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Rigwell Addison Asiedu | Birdcage

Mansa knew someone was following her. It was not a curious suspicion or a panicky feeling; it was a deep-seated knowledge gnawing at the back of her mind. The woman turned her head with a jerky vigilance. Among the few pedestrians behind her on Thirdes Road was a man wearing a black hood with his head bent low; she couldn’t see his face. Mansa muttered a prayer and quickened her footsteps. Her heart rate kept increasing by the minute. The sky above was grey with pregnant rain clouds ready to burst at any moment. Thunder rumbled above, and dozens of crows flew off a mango tree beside a large cage housing cackling chickens for sale. A black Range Rover zoomed past her, and the wind that accompanied it left her kinky hair dancing like black flags in the air. Mansa mustered the courage to turn again and see her stalker fully. Panic fluttered its wings in her mind. The hooded man was out of sight.

Mansa’s hands itched for something to protect herself. Her fingers felt heavy even though she wasn’t holding anything. She was on guard, ready to spring on any attacker. She knew the others on the road; she had met them at Adonai International Ministries where she registered for her Ghana Card. A woman smiled at her with teeth so bright that they could be mistaken for pearls. She had a complexion of chocolates glinting in bright sunlight. Something about her made Mansa think of Kingsbite Chocolate and she decided the woman was harmless. Mansa suddenly remembered her name from the numerous discussions on the long queue for the Ghana Card registration.

“Gladys, the rain is about to fall o,” Mansa said as the woman joined her to walk side by side. She tried to keep her tone normal even though she knew she was being stalked by a potential kidnapper. She had read somewhere that walking alone in quiet places was not advisable when in suspicion of being followed.

“Yes oo, thank God I brought my umbrella; one has to be prepared always. We are in the rainy season now,” Gladys replied in Twi.

When her new friend switched to English, Mansa heard a whiff of a Nigerian accent. Gladys could easily come across as Ghanaian, but Mansa just knew it. She had figured it out when they were still in the queue and someone mentioned that some Nigerians were also applying for the Ghana Card as Ghanaians. Mansa had seen a cloud pass over Gladys’ face before the latter started joking loudly in Twi about Tema’s old women who didn’t want to be either reminded of their aging or called ma or grandma. Something recoiled in Mansa when the fact that Gladys was Nigerian kept crossing her mind. She felt like a snail retreating into its shell. Mansa’s mind flitted to the recent kidnapping cases with Nigerians largely listed as suspects. Lauren Tilley and Bailey Chitty —the Canadians—were lucky to have been rescued from the eight kidnappers. Mansa and her husband, John, had argued about the reportage of the incident earlier that week. The wife felt it was xenophobic to zoom in on the three who were Nigerians whereas the greater number of them were fellow Ghanaians. “Nigerians have always been dangerous,” John had maintained. “Look at what they’ve done to their country,” he bellowed, counting his black fingers.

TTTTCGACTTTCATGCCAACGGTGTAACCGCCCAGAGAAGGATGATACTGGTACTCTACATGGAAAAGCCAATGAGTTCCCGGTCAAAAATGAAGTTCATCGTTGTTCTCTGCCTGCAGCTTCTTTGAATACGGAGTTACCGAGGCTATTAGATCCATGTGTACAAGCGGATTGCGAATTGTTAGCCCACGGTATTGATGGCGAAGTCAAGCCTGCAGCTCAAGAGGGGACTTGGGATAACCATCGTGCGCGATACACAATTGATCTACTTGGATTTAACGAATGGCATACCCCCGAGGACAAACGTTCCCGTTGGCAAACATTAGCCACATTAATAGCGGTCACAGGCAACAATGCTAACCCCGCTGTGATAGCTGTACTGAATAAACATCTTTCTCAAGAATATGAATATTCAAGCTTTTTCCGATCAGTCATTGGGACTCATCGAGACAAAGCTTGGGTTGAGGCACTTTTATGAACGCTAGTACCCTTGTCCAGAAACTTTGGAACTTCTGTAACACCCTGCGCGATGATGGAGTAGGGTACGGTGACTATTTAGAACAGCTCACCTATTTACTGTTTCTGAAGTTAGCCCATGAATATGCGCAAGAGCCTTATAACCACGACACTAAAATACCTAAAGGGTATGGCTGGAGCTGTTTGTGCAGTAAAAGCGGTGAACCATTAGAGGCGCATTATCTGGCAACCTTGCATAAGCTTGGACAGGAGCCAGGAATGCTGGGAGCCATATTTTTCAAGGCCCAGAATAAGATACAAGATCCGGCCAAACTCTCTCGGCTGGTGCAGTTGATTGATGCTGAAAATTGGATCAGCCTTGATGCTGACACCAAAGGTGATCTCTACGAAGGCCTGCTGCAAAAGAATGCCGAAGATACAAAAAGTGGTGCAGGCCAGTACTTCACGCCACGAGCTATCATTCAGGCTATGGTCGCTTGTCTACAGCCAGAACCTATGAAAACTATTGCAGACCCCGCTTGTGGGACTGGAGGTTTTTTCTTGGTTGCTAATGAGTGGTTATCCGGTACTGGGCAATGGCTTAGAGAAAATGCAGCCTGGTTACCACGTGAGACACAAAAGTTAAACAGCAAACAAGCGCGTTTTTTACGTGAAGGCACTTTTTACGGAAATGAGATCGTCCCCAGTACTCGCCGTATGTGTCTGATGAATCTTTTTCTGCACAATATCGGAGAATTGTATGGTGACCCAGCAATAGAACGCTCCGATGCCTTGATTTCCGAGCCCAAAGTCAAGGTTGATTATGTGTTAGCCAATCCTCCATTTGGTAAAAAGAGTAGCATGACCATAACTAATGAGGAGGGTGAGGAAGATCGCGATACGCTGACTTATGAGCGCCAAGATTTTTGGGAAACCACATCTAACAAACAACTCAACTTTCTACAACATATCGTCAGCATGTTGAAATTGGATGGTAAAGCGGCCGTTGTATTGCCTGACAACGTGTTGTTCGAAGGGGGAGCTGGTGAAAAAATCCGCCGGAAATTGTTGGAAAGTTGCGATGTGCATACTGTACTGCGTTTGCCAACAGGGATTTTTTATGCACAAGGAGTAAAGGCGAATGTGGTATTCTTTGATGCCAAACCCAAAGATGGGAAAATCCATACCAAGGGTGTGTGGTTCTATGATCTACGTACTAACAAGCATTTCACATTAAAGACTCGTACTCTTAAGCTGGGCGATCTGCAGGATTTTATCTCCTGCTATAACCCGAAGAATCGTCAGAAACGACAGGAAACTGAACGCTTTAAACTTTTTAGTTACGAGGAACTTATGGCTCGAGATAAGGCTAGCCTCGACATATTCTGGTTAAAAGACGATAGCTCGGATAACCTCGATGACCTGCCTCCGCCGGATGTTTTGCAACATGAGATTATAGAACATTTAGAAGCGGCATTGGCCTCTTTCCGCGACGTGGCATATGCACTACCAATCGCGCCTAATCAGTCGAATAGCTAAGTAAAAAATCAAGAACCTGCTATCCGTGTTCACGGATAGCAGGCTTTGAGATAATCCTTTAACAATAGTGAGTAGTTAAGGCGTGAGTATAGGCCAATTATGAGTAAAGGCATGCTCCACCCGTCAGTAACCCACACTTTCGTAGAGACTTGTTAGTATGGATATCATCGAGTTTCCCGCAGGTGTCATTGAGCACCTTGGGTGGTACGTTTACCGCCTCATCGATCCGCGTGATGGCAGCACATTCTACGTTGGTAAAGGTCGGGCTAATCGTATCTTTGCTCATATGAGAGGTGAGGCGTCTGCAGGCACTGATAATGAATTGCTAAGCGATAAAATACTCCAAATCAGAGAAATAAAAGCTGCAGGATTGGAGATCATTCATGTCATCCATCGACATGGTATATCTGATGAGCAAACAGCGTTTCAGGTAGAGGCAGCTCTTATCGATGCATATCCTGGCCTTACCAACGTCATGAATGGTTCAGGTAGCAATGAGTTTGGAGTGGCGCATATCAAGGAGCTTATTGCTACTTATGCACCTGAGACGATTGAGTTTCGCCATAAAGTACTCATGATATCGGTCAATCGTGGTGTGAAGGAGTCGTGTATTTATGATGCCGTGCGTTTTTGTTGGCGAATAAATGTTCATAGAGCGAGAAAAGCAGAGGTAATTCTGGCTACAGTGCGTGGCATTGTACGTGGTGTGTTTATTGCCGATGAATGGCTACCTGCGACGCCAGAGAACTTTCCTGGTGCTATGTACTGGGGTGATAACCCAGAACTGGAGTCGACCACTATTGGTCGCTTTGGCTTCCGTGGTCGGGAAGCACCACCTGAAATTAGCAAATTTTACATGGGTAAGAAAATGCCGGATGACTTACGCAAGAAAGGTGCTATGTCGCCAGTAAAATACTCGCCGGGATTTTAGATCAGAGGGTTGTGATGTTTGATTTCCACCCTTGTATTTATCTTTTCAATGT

“Boko Haram, Fulani Herdsmen, corruption, Niger Delta Militants, kidnapping… now they’ve come here to pollute our peaceful country after destroying theirs!”

“Then how do you account for the five Ghanaians who were also involved in the kidnap of Tilley and Chitty? Were they hypnotized with Nigerian voodoo?” Mansa asked with deliberate sarcasm. When her husband couldn’t answer, she continued: “We’ve always had this coming for us—the kidnappings. Many youths are unemployed; many graduates don’t have jobs. Asking for exorbitant ransoms, therefore, sounds like a very profitable venture. What do you think it’ll sound like for someone desperate to feed?”

“What exactly are you driving at, Mansa?”

“The problem is not the nationality of the criminals; it is the crime and the root causes.”

“Some people are just lazy,” John growled and leaned on the sofa. “Some people are just lazy and wicked and greedy,” he spat. “Like Nigerians.”